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J Pharm Sci. 2005 Jul;94(7):1427-44.

Mechanism of protein stabilization by sugars during freeze-drying and storage: native structure preservation, specific interaction, and/or immobilization in a glassy matrix?

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Department of Pharmaceutical Science, School of Pharmacy, University of Connecticut, Storrs, CN 06269, USA.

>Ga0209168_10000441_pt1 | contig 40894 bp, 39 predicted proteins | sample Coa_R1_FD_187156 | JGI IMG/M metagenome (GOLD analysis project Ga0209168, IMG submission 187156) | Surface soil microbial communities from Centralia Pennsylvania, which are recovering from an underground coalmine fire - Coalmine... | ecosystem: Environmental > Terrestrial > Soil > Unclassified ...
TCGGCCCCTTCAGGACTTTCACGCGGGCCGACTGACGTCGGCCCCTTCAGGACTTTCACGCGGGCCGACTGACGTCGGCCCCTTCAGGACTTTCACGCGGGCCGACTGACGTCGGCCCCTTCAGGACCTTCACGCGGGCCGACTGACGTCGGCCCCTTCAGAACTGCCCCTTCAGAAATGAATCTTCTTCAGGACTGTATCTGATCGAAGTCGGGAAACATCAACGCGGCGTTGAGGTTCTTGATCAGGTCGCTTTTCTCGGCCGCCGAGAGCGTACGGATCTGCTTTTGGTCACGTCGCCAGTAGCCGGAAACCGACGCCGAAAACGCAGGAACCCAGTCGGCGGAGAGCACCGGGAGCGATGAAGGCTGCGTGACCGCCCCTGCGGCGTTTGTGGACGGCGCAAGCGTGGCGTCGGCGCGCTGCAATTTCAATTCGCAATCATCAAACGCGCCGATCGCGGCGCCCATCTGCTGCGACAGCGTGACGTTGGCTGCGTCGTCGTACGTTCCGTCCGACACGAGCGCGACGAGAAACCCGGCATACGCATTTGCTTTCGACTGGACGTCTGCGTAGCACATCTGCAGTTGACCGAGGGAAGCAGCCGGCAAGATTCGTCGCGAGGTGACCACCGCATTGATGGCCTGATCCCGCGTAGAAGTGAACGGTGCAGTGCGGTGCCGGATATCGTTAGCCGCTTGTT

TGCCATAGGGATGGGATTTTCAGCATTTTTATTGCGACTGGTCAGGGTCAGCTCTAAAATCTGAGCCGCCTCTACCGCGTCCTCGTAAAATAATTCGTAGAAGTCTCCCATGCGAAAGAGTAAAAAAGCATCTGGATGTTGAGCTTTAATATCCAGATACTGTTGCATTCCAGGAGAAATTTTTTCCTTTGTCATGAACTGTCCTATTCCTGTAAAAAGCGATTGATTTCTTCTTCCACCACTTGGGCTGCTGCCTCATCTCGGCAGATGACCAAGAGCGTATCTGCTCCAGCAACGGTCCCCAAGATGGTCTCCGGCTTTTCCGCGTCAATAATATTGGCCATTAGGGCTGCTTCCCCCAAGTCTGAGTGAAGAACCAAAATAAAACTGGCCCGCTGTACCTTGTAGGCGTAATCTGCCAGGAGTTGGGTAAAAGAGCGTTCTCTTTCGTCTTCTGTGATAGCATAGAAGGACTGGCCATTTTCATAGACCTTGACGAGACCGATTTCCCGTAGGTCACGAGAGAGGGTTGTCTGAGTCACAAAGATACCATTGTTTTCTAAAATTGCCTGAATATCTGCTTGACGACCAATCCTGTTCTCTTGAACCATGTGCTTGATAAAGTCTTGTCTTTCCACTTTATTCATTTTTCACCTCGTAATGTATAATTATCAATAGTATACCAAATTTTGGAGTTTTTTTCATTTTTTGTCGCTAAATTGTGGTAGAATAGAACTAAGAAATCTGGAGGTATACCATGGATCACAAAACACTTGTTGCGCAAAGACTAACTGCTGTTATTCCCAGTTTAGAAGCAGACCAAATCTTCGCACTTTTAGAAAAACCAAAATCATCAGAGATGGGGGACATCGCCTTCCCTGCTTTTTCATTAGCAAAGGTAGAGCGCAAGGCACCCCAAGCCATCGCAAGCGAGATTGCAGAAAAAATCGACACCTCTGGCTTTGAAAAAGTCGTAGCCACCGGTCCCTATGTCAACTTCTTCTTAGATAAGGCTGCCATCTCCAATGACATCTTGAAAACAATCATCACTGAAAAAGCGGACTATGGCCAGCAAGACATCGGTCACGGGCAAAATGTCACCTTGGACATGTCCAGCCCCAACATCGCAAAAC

The purpose of this study is to investigate the mechanism of protein stabilization by sugars in the solid state. That is, explore whether the stabilization is controlled by "glass dynamics" or by native structure preservation through "specific interaction" between sugars and protein. The IgG1 antibody (150 kD) and recombinant human serum albumin (rHSA) (65 kD) were formulated with sorbitol, trehalose, and sucrose. Degradation of lyophilized formulations was quantified using size exclusion (SEC) and ion-exchange chromatography (IEX). The secondary structure of the protein in these formulations was characterized using Fourier Transform Infrared (FTIR) spectroscopy. The molecular mobility, as measured by the stretched relaxation time (tau(beta)) was obtained by fitting the modified stretched exponential (MSE) equation to the calorimetric data from the Thermal Activity Monitor (TAM). Compared with sucrose and trehalose, sorbitol could only slightly protect the protein against aggregation and had no effect on chemical degradation. The chemical degradation and aggregation rates of the protein decreased when the weight ratio of sucrose to protein increased from 0 to 2:1. Storage stability of the proteins showed a reasonably good correlation with the degree of retention of native structure of protein during drying as measured by the spectral correlation coefficient for FTIR spectra. The plots of tau(beta) as a function of fraction of sucrose passed through a maximum at 1:1 weight ratio of sucrose to protein. That is, the molecular mobility did not correlate with the stability of protein at high levels of sucrose content. Although the glass transition appears to be an important parameter for stability, protein stabilization by sugars in the solid state cannot be wholly explained by the glass dynamics mechanism, at least as measured by tau(beta). However, it is possible that the beta-relaxations rather than the alpha-relaxations (i.e., the tau we measured) are critical to stability. The data show that storage stability correlates best with "structure" as determined by FTIR spectroscopy. However, while a specific interaction between stabilizer and protein might be responsible for the preservation of native structure, the evidence supporting this position is not compelling.

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